By Jennifer Reynolds for The Globe and Mail
“Upskilling” is a buzzword we are hearing more often these days as organizations grapple with the pace of technological change and the implications that has for their business. Simply put, upskilling is the development of skills an employee will need to perform the same role in the future.
While new technologies present opportunities for efficiencies, better analytics and superior customer experience, harnessing those opportunities requires a work force with quickly evolving skill sets.
New graduates will no doubt provide one source for these in-demand new skills and capabilities, however, the reality is that mid-career employees (ages 35 to 54) make up 87 per cent of the work force in Canada, according to Statistics Canada.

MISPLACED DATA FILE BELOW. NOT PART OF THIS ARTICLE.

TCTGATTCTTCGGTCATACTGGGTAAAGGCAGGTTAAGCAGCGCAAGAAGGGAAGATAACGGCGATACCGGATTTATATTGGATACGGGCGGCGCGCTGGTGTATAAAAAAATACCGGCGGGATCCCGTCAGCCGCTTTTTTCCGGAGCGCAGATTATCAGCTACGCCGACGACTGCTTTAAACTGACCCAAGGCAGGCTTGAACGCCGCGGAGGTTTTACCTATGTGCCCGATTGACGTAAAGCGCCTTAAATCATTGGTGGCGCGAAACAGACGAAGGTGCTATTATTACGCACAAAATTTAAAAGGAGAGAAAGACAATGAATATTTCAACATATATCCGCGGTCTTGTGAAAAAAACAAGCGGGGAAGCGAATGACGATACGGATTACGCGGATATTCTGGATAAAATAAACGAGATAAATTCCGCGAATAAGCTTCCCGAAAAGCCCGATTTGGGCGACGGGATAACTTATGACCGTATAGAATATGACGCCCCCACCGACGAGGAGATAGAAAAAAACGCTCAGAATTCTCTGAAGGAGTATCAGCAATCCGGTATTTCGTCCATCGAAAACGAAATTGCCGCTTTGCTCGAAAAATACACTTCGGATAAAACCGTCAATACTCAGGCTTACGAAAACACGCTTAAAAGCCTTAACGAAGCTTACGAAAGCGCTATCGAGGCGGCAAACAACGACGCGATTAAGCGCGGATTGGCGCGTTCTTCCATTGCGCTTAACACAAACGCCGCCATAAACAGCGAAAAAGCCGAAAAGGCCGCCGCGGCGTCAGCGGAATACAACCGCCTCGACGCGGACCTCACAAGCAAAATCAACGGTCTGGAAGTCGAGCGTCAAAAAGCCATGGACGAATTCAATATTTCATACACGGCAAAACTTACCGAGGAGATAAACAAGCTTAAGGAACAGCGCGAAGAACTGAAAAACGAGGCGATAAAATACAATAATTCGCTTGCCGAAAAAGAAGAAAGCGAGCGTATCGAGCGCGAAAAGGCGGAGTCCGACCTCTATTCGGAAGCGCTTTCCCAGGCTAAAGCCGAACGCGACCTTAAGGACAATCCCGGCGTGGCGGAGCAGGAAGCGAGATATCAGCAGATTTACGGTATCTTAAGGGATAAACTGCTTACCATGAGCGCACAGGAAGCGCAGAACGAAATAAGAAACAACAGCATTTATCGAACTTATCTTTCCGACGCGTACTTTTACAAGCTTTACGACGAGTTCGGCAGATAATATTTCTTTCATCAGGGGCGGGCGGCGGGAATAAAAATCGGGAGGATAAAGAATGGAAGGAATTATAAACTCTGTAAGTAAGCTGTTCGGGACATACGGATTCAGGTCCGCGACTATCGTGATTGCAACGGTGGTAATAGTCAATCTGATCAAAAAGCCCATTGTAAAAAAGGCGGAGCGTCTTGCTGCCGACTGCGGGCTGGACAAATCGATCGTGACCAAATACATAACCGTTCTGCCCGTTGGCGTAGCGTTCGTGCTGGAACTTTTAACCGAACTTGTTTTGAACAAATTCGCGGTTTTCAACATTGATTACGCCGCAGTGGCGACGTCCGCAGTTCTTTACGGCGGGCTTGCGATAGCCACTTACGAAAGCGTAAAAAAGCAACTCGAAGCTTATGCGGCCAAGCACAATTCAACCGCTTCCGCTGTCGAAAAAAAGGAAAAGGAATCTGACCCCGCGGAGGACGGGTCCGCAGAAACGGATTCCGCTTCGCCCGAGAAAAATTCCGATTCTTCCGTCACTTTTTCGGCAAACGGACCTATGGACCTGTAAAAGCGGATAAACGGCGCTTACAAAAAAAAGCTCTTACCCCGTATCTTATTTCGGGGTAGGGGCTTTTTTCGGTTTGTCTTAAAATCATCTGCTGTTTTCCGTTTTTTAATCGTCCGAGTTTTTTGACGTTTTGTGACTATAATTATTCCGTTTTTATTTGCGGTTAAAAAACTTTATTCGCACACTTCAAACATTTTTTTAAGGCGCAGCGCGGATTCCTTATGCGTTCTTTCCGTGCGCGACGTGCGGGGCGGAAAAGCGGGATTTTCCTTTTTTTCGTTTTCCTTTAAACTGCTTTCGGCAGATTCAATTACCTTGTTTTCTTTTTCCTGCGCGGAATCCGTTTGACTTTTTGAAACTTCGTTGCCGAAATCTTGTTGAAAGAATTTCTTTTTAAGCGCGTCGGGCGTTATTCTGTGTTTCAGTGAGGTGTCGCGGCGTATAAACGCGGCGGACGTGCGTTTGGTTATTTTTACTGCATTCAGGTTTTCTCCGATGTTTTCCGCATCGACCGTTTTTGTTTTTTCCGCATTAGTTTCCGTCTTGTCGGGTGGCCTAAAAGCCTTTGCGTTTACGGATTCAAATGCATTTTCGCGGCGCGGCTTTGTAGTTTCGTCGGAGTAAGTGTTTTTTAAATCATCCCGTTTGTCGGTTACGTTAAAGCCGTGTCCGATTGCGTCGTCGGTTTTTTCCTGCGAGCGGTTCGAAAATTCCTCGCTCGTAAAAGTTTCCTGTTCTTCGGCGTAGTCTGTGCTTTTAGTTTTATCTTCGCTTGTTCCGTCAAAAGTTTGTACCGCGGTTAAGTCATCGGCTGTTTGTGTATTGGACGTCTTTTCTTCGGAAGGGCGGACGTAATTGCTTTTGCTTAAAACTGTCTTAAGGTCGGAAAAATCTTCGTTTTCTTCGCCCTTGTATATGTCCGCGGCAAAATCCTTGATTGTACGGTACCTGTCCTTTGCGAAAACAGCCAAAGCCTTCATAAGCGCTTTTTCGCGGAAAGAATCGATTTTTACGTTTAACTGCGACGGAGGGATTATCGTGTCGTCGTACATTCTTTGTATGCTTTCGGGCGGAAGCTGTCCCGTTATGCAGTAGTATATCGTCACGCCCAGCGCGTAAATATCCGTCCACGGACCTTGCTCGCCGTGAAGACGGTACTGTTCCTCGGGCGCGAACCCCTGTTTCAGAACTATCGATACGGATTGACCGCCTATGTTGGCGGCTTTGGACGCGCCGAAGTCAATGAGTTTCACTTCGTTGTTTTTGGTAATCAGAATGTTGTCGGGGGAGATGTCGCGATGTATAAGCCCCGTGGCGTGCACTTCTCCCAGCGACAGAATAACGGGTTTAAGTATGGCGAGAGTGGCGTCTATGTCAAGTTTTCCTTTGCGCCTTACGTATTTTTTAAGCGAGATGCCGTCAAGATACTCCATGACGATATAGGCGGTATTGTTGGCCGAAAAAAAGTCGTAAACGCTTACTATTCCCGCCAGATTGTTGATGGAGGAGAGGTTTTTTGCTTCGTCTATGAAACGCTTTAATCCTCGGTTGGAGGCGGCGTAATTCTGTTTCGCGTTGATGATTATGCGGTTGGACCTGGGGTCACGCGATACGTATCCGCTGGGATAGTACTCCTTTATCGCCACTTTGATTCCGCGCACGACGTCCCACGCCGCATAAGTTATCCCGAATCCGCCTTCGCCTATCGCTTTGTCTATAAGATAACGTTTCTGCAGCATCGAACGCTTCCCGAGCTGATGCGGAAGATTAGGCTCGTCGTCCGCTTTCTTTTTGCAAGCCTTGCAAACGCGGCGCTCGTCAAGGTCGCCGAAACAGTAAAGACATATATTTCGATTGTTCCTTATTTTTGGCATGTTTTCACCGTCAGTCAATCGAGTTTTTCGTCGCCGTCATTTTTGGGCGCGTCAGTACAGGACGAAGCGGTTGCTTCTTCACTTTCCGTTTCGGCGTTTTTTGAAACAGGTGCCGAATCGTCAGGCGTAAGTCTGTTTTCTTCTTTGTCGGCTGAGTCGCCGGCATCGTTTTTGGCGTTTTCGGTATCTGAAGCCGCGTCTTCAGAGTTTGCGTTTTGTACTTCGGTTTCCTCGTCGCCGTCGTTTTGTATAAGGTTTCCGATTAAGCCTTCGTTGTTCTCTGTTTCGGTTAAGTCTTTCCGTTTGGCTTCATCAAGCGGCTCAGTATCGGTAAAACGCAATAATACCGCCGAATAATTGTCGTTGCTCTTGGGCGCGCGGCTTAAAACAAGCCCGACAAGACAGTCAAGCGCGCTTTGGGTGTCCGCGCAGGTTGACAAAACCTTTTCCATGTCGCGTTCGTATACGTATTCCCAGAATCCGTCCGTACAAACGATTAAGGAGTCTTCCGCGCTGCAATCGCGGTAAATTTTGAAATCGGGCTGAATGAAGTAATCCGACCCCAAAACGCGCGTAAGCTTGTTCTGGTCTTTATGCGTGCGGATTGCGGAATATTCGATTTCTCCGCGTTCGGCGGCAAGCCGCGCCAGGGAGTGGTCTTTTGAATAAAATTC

Simply replacing mid-career employees with new graduates cannot provide the supply of skilled talent the economy requires for the future. Not to mention, it would result in a tremendous loss of institutional and functional knowledge that could be highly destabilizing, and even destructive, for businesses. Forward-thinking organizations are recognizing that a successful program of upskilling their mid-career employees is not only an integral element to their talent strategy, it could be a defining competitive advantage for their business.